Continuing Education -- continuing headache for industry (Guest Blog by Warren Forest)

April 19, 2010




 by Warren Forest

In 1995, the National Association of Securities Dealers ("NASD"), now known as the Financial Industry Regulatory Authority ("FINRA"), initiated NASD Membership and Registration Rule 1120: Continuing Education Requirements, which made continuing education ("CE") mandatory.  A year before this measure was enacted; educational requirements were discussed in depth at a national NASD conference.  Usually these meetings are sedate, informative affairs.  However, the session dealing with the notion of mandatory educational requirements was anything but low key.  The debate surrounding the issue was loud, aggressive, and quite rancorous.


The brokers in the room were demanding to know why experienced reps had to be subjected to furthering their knowledge in the securities industry.  After all, if anyone needed to be educated, it was the rookie broker, or perhaps someone who had been licensed only a few years, certainly not seasoned, veteran brokers.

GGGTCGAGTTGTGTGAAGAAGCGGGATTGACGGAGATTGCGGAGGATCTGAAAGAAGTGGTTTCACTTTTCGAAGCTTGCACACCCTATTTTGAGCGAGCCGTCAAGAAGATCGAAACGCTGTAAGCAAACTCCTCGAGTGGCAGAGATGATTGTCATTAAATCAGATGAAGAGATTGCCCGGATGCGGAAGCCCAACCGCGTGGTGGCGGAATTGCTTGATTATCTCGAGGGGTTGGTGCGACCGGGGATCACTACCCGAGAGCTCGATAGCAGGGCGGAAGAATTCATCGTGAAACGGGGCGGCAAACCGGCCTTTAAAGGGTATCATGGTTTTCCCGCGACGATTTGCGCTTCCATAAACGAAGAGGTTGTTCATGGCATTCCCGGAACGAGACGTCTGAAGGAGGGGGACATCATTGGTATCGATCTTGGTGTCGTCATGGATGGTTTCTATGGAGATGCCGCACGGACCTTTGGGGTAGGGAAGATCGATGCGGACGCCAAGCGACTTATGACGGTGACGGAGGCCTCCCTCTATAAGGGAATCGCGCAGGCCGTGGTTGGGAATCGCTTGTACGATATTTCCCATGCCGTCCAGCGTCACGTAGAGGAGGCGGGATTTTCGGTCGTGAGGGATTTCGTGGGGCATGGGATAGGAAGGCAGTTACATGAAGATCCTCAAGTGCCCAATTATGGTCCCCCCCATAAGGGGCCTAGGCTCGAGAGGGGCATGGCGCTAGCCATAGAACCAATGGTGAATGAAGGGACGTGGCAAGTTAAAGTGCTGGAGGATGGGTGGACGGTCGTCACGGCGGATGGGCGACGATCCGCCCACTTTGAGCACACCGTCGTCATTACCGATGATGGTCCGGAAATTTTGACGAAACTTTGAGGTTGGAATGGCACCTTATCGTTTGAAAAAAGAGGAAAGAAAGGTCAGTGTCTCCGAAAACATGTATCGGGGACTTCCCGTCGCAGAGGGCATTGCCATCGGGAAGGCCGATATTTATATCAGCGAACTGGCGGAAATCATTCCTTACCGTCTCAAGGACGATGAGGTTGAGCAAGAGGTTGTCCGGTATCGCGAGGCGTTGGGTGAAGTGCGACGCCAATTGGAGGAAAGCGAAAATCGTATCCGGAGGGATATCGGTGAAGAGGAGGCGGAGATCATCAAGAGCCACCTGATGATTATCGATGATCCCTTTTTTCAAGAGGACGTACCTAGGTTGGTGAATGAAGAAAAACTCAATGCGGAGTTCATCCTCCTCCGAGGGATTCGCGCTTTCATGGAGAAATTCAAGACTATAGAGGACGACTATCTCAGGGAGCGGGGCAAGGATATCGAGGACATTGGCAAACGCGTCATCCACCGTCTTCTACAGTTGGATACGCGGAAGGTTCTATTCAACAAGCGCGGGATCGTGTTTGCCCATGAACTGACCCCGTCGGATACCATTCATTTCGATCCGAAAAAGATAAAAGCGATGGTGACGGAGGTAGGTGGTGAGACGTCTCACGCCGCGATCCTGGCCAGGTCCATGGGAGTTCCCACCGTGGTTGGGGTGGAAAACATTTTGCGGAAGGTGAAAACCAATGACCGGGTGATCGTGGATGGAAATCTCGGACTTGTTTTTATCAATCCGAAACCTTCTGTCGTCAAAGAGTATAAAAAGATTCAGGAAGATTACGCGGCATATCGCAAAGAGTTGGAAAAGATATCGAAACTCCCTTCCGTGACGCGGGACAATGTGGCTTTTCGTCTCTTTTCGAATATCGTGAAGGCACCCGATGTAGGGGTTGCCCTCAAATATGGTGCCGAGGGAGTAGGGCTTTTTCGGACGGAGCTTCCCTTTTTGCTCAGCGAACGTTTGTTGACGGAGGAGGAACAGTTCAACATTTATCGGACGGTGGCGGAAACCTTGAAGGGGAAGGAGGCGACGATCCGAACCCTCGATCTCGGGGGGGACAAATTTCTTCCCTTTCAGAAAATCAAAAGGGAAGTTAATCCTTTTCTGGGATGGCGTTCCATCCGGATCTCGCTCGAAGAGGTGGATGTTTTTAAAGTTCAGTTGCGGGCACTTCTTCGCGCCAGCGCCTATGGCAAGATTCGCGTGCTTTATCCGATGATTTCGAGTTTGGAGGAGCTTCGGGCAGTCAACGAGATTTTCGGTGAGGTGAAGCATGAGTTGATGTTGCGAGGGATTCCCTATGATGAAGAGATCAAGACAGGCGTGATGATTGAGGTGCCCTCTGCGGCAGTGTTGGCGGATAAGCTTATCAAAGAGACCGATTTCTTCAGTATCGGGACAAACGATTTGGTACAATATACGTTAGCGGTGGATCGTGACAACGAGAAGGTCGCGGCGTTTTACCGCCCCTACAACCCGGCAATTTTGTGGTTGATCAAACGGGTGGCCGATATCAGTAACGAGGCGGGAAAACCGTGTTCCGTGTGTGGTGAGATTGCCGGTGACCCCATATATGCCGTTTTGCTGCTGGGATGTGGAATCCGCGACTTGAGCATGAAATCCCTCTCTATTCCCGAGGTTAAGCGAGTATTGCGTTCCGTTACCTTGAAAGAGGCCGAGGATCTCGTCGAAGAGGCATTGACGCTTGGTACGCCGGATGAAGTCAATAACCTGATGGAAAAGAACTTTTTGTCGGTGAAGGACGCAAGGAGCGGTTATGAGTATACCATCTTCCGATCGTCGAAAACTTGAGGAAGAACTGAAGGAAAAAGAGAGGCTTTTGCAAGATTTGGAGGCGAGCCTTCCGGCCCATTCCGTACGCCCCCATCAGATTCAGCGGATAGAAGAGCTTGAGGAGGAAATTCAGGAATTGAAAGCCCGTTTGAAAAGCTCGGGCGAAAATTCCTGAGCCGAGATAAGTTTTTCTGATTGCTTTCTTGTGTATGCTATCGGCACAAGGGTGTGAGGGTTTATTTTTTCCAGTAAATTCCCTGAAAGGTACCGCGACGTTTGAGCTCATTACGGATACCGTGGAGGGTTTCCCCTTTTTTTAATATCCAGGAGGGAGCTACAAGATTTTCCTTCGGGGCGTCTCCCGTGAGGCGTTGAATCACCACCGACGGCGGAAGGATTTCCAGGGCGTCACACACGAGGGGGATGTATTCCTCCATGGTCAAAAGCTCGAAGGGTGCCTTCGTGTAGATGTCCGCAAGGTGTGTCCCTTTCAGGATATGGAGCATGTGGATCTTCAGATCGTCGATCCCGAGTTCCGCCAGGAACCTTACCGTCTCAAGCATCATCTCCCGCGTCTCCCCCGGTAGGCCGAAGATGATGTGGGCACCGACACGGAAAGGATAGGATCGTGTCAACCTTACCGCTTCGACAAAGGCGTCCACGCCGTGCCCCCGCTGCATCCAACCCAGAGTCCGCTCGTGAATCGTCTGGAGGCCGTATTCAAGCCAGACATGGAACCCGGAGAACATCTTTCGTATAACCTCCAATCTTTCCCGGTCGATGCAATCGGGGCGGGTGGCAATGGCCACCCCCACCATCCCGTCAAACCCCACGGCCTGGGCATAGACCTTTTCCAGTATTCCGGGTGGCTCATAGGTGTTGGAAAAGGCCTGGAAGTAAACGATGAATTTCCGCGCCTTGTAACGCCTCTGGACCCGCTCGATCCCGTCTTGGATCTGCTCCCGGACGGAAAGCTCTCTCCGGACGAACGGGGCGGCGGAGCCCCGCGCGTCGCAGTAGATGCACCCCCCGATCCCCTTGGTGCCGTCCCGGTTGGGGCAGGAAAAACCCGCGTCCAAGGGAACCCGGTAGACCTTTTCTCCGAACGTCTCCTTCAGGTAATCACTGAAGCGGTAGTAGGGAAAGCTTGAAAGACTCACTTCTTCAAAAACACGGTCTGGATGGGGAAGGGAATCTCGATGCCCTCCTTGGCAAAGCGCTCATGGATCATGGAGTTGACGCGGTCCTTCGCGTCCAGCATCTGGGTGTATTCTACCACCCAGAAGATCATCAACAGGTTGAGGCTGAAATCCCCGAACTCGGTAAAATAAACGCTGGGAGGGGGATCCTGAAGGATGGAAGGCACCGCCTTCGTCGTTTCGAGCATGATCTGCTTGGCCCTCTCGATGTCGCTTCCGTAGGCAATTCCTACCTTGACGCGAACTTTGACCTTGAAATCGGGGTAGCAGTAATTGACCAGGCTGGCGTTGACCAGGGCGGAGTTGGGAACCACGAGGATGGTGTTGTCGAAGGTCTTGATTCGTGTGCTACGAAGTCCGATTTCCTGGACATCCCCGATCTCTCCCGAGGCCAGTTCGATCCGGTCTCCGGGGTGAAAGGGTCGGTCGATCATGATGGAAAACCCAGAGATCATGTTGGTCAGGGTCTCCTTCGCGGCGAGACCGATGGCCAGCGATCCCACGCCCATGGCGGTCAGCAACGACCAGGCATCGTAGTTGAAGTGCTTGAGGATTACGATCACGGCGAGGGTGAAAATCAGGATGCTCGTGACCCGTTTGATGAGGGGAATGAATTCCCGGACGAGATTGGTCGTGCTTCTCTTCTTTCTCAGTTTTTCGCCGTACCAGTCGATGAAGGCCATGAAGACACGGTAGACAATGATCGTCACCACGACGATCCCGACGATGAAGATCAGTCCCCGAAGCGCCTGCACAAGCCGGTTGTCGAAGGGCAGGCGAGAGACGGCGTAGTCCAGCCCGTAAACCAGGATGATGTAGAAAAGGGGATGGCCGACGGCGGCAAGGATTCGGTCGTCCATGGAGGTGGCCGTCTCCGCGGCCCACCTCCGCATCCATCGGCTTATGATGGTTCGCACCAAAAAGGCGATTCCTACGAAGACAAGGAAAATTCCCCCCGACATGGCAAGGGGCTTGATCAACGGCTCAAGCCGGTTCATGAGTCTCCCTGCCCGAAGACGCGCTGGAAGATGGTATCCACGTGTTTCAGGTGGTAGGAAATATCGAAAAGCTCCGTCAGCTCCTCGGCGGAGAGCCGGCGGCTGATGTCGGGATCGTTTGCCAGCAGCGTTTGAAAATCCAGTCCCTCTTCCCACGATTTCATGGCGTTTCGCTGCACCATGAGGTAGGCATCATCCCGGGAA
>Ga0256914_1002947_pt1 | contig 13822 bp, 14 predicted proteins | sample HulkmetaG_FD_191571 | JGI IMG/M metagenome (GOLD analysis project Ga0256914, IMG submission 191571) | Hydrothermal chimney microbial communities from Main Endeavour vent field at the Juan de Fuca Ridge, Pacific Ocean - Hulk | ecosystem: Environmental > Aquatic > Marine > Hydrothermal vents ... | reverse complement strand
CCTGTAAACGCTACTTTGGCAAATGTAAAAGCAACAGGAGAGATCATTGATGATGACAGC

Indeed, the stakes were high.  Member firms face at least three layers of regulation, the U.S. Securities & Exchange Commission (SEC), NASD (now FINRA), and the individual state securities administrators -- and all of these regulators were clamoring to initiate some sort of educational program.  Unless the industry came up with a uniform standard that was acceptable to all parties, the securities industry might have faced a disenfranchised, state-regulated system, similar to that imposed on the insurance and real estate industries.


The regulators and member firms took the cue and created a uniform standard applicable to all registered members of the profession, known as the Regulatory Element.  They also created another continuing education system that required each firm to develop and design a unique specific training program, known as the Firm Element. 


The Regulatory Element is administered by FINRA, and affects only registered persons.  Firms need only insure that their reps participate in computer generated Regulatory Element sessions at the required time intervals. 


The Firm Element, however, is designed and administered by each FINRA Member Firm.  What makes the Firm Element daunting is that FINRA does not inform its members just how they should design a Firm Element Program, nor do they let them know how frequently they must hold their sessions. But rest assured, if the Firm Element is not done properly, or as often as the regulators deem fit, a member firm may be subject to adverse regulatory actions.  This could translate into fines, sanctions, or even suspensions from the business.